Excluded property: does inheritance tax apply to medals?

Hannah Rees explains how a recent change in UK legislation affects inheritance tax on medals.

Taxation on Olympic medals won by US athletes has been a hot topic medals imagein recent months. Now that the Rio dust has settled, it is advisable for private client solicitors administering an estate that includes medals or awards of other types to consider the recent changes to UK legislation.

By way of recap, individuals can, subject to exemptions and reliefs, leave an estate of a prescribed ‘nil rate band’ (currently £325,000) before that estate becomes subject to inheritance tax at 40 per cent.  If the spousal exemption applies, and no nil rate band is then used on the death of the second spouse, the unused nil rate band can be carried forward and used in their estate to provide a 'double nil-rate band' (currently £650,000).

Moreover, the new residential nil rate band is being introduced in April 2017, which will undoubtedly be gratefully received by clients with estates subject to inheritance tax, but will also most likely cause a few headaches for probate lawyers in the next few years.  

Exemptions from tax

Section 6 of the Inheritance Tax Act 1984 deals with exemptions from tax. In respect of medals, until recently, that provided that ‘a decoration or other award is excluded property if… (a) it was awarded for valour or gallant conduct, and (b) it has never been the subject of a disposition for a consideration in money or money's worth’.

As such, until recently, any medals or awards that did not fall neatly under this exemption would form part of an individual’s estate for inheritance tax purposes. HMRC may well therefore have required that the award be valued for the calculation of inheritance tax as, in taxable estates, single items worth £500 or more must be listed individually on the inheritance tax schedule. Although military medals have long been recognised as achieving large sums at auction, other awards can also fetch a large price tag.

As can be seen, previously enacted Section 6 provided minimal protection from inheritance tax, as the exemption only applied to medals and other decorations awarded for ‘valour or gallant conduct’. Although medals such as the Victoria Cross, Military Cross and George Cross qualified for exemption, as well as some overseas medals such as the Legion D’Honneur and Croix de Guerre, others did not. 

Explaining to surviving family that the awards or medals received by their dearly departed did not qualify for exemption was not an easy conversation to have, especially if medals which would otherwise have passed down the generations would need to be sold to settle the inheritance tax liability.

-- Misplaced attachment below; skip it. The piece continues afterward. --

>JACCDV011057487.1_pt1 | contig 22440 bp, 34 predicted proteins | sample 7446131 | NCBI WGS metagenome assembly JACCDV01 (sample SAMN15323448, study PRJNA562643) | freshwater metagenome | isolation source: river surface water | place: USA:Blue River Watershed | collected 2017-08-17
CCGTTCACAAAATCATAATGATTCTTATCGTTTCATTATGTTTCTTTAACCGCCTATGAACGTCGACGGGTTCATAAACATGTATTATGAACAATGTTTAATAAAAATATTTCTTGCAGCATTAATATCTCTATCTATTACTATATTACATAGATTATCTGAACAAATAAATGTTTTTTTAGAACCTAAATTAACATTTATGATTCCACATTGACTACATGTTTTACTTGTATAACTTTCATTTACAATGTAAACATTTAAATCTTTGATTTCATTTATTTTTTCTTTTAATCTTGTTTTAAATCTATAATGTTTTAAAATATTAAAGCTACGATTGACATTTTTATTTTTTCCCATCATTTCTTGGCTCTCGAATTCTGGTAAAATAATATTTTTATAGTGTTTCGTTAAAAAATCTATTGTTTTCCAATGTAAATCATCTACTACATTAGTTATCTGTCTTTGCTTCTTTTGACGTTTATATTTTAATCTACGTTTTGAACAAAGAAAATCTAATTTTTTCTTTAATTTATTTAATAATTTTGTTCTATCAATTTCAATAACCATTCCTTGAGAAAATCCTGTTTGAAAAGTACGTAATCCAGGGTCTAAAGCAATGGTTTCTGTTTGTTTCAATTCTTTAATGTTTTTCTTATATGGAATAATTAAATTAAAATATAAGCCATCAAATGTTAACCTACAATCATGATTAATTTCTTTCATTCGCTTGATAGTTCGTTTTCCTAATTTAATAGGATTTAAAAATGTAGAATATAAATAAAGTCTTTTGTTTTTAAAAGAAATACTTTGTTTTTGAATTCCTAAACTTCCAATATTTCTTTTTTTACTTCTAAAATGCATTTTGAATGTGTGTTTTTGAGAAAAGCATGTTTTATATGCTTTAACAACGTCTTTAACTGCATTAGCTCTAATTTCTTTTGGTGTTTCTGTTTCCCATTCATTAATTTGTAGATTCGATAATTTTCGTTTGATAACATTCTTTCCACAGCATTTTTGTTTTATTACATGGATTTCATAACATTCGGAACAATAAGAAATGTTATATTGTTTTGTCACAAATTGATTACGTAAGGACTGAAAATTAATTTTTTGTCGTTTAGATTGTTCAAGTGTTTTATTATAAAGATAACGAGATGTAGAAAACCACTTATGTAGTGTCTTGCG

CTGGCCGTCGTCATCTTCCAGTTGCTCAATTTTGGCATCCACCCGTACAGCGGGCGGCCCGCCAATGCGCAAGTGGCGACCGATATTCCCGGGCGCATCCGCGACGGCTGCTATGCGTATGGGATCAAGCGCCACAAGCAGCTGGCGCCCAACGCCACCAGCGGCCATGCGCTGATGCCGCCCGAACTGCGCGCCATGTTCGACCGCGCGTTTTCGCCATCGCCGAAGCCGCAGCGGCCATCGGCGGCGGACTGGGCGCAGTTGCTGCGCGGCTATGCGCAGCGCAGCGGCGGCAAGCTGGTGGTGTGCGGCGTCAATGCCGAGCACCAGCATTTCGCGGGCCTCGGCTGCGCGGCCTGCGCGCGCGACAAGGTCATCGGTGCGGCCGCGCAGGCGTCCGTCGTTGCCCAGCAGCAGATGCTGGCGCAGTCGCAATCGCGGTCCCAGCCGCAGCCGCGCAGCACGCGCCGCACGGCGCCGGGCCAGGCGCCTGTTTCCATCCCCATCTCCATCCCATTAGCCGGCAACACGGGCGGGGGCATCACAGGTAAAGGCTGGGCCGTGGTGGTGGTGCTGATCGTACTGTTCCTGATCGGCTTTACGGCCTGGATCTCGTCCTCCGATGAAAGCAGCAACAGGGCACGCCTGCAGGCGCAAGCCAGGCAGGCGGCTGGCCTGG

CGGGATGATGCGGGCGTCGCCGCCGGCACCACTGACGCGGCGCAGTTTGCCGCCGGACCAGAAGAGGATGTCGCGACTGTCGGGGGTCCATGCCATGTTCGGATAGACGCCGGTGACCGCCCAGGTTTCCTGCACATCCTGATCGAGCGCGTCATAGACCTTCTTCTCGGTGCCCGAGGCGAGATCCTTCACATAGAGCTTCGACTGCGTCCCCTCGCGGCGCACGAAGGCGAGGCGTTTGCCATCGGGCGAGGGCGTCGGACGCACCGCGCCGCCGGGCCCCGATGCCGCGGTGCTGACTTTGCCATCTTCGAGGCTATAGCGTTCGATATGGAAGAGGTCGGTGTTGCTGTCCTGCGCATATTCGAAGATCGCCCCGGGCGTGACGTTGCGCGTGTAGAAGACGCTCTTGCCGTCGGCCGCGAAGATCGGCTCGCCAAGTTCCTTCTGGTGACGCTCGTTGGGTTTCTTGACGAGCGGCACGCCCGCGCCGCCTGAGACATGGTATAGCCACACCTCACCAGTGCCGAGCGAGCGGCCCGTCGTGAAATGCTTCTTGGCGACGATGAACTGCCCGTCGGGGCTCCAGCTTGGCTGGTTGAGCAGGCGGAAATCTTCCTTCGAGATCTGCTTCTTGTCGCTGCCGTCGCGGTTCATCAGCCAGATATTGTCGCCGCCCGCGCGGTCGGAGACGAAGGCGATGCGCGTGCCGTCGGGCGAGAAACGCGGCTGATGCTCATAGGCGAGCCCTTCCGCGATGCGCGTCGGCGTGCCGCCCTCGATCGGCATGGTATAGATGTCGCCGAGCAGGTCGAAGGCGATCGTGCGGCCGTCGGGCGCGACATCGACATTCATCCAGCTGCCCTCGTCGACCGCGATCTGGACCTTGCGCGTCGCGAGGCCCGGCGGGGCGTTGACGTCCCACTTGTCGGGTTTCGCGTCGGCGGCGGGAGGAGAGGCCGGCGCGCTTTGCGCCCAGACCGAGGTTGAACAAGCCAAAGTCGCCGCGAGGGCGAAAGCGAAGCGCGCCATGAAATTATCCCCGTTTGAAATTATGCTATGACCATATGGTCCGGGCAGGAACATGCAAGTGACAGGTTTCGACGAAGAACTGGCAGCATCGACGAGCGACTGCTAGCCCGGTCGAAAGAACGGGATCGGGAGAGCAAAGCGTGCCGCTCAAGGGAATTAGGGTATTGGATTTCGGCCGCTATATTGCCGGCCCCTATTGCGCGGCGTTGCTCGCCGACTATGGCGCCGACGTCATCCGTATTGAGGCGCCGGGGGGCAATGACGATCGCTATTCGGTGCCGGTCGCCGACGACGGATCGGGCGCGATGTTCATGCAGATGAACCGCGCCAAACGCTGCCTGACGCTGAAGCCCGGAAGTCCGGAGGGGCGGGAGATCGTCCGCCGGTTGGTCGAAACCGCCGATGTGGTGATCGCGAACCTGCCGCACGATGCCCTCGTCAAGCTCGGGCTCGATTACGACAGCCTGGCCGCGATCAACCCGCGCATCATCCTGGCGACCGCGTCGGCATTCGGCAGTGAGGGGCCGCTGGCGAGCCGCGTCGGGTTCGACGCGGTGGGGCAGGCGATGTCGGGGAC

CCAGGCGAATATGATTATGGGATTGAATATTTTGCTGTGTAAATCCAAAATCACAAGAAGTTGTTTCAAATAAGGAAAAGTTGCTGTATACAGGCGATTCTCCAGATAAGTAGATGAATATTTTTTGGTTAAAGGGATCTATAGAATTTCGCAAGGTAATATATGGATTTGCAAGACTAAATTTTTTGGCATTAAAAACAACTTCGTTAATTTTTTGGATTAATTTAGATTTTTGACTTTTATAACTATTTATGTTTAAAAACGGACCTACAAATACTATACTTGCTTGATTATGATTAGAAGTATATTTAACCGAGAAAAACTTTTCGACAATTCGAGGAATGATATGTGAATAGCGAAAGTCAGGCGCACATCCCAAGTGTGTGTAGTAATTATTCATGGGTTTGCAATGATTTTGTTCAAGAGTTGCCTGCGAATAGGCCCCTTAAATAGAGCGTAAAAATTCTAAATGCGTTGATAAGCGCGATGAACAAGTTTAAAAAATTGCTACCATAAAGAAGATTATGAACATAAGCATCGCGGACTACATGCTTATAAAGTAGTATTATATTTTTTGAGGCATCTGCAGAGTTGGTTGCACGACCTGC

The Finance Act 2015 extension

Following some scathing articles questioning the fairness of the exemption, former chancellor George Osborne announced in his 2014 autumn statement that the exemption would be extended, and the Finance Act 2015 received royal assent on 26 March 2015 (Gazette issue 61209). Section 74 of the Act serves to extend Section 6 of the 1984 Act in relation to excluded property.

In short, the exemption from inheritance tax has from 3 December 2014 been extended to all medals and decorations awarded by the crown or another country/territory outside of the UK to armed forces, emergency services personnel and individuals ‘for, or in connection with, public service or achievement in public life’.

Clearly, how valuable this change is to an estate will depend on the value of the award or medal itself, and the values can vary greatly. However, the expansion of Section 6 has been welcomed by many families who, as above, may have inherited a valuable family heirloom that would otherwise, arguably unfairly, need to be sold to meet the inheritance tax liability.

What happens if the medals are sold?

Of course, the exemption will only apply if the medal is never sold. If it is sold, the client should be informed that the sum received will fall back into the estate for inheritance tax purposes and, likewise, purchasers of medals at auction will not receive the exemption.

Clients who themselves have been awarded any such medals should also be informed of the current legal position and be warned that if they or their families sell these medals or awards, the funds will not be protected from inheritance tax if their future estate is taxable. If medals are passed on down the generations, a written record should be made of this and details of how the medal was awarded (should this ever be questioned at a later date).

The exemption also only applies to medals awarded to those in the armed forces, police, fire brigade, ambulance service and personnel in other ‘first response’ organisations. Unfortunately for Olympic athletes, it seems unlikely that their medals will qualify as a ‘relevant decoration or award’ under the newly amended Section 6 of the 1984 Act.

Crucially, the medal or award must be ‘...awarded by the crown or a country or territory outside the United Kingdom’ (so not the International Olympic Committee). As a consequence, Olympic medals would still be subject to inheritance tax and need dealing with in the same way as other household items of value. Time will tell, however, as to how widely the new wording can be interpreted.

About the author

Hannah Rees is a solicitor at Hugh James and advises new and existing clients on wills, trusts and estates matters. You can follow Hugh James on Twitter @HughJamesLegal.